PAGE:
In the late 1970s, a simple relation between a one-time pressurization test and an average infiltration rate grew out of experimentation at Princeton University. For a few years, the correlation remained Princeton folklore because no real research supported the relationship. In 1982, J. Kronvall and Andrew Persily compared pressurization tests to infiltration rates measured with tracer-gas for groups of houses in New Jersey and Sweden. They focused on pressurization tests at 50 Pascals because this pressure was already used by the Swedes and Canadians in their building standards. (This measurement is typically called ACH50.) Other countries and groups within the United States have also adopted ACH as a measure of house tightness. Persily (now at the National Institute of Science and Technology) obtained a reasonably good estimate of average infiltration rates by dividing the air change rates at 50 Pascals by 20, that is:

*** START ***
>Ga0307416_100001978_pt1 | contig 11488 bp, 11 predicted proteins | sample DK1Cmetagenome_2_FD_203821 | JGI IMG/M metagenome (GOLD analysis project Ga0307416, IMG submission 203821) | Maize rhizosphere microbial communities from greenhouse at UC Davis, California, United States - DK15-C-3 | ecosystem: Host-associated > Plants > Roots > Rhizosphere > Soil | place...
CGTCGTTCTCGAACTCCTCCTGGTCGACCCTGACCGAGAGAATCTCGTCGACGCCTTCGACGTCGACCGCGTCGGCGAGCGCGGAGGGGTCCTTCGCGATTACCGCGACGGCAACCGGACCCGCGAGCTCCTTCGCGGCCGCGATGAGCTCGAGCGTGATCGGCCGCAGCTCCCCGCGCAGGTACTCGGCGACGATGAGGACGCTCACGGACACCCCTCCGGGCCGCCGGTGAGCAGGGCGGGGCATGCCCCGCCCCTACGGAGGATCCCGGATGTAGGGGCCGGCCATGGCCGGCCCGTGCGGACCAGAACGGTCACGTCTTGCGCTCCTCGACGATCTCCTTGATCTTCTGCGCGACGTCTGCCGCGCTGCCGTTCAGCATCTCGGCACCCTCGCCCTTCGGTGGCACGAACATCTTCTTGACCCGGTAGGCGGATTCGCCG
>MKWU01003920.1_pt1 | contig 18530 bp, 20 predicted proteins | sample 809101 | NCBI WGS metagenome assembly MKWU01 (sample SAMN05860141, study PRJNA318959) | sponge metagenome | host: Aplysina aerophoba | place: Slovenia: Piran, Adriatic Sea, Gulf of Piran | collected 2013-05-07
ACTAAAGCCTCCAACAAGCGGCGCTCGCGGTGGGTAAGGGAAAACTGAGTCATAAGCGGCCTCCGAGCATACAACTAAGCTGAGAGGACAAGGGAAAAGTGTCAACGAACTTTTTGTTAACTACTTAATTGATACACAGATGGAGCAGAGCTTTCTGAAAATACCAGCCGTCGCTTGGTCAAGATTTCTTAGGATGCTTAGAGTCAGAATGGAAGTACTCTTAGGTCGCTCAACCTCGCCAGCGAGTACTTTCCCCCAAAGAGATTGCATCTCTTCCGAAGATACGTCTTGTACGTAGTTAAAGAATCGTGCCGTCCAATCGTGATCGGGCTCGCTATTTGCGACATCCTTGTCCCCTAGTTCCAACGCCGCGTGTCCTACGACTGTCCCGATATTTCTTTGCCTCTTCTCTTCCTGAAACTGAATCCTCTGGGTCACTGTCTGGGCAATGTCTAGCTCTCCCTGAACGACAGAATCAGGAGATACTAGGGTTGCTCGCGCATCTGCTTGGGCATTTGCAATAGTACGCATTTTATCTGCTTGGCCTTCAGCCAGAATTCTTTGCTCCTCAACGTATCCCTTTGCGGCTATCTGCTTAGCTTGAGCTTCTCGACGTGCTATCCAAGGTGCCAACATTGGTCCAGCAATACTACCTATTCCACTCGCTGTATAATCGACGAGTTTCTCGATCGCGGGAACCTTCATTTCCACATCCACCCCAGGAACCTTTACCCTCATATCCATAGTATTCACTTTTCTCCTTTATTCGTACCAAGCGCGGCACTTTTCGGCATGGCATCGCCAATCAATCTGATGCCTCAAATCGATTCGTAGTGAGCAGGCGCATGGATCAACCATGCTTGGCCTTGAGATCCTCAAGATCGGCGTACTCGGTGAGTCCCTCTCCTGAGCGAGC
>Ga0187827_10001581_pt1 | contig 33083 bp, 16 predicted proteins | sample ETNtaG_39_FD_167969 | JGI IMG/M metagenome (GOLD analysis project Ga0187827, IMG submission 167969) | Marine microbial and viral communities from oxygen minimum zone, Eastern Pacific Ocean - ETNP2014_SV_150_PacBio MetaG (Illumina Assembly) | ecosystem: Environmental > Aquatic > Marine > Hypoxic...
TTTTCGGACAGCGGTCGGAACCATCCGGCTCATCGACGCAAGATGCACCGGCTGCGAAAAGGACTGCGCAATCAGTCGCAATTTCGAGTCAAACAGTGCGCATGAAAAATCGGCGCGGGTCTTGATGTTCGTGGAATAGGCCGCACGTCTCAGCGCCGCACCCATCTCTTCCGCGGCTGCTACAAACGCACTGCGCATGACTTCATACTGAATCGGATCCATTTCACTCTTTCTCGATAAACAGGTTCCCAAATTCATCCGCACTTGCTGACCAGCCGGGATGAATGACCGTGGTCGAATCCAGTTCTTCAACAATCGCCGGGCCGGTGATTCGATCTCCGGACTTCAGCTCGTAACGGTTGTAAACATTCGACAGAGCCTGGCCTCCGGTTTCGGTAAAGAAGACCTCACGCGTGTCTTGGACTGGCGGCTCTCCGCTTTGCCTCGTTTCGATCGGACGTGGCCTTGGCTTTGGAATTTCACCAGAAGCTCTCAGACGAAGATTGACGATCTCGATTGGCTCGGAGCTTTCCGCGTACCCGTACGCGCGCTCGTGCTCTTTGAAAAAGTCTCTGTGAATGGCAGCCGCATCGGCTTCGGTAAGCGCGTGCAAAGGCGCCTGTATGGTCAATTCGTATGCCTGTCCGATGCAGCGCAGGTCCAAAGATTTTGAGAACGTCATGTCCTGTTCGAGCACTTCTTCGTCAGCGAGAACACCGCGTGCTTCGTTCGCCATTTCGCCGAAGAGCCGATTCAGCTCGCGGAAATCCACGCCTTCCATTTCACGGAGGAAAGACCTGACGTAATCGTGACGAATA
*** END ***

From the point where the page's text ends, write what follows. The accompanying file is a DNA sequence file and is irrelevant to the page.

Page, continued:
average infiltration rate (ACH) = ACH50(1) ----- 20
In this formula, ACH50 denotes the hourly air change rate at a pressure difference of 50 Pascals between inside and outside. Thus, for a house with 15 ACH at 50 Pascals (ACH50 = 15), one would predict an average air change rate of (15/20 = ) 0.75 ACH.
This simple formula yields surprisingly reasonable average infiltration estimates, even though it ignores many details of the infiltration process. These details are described below: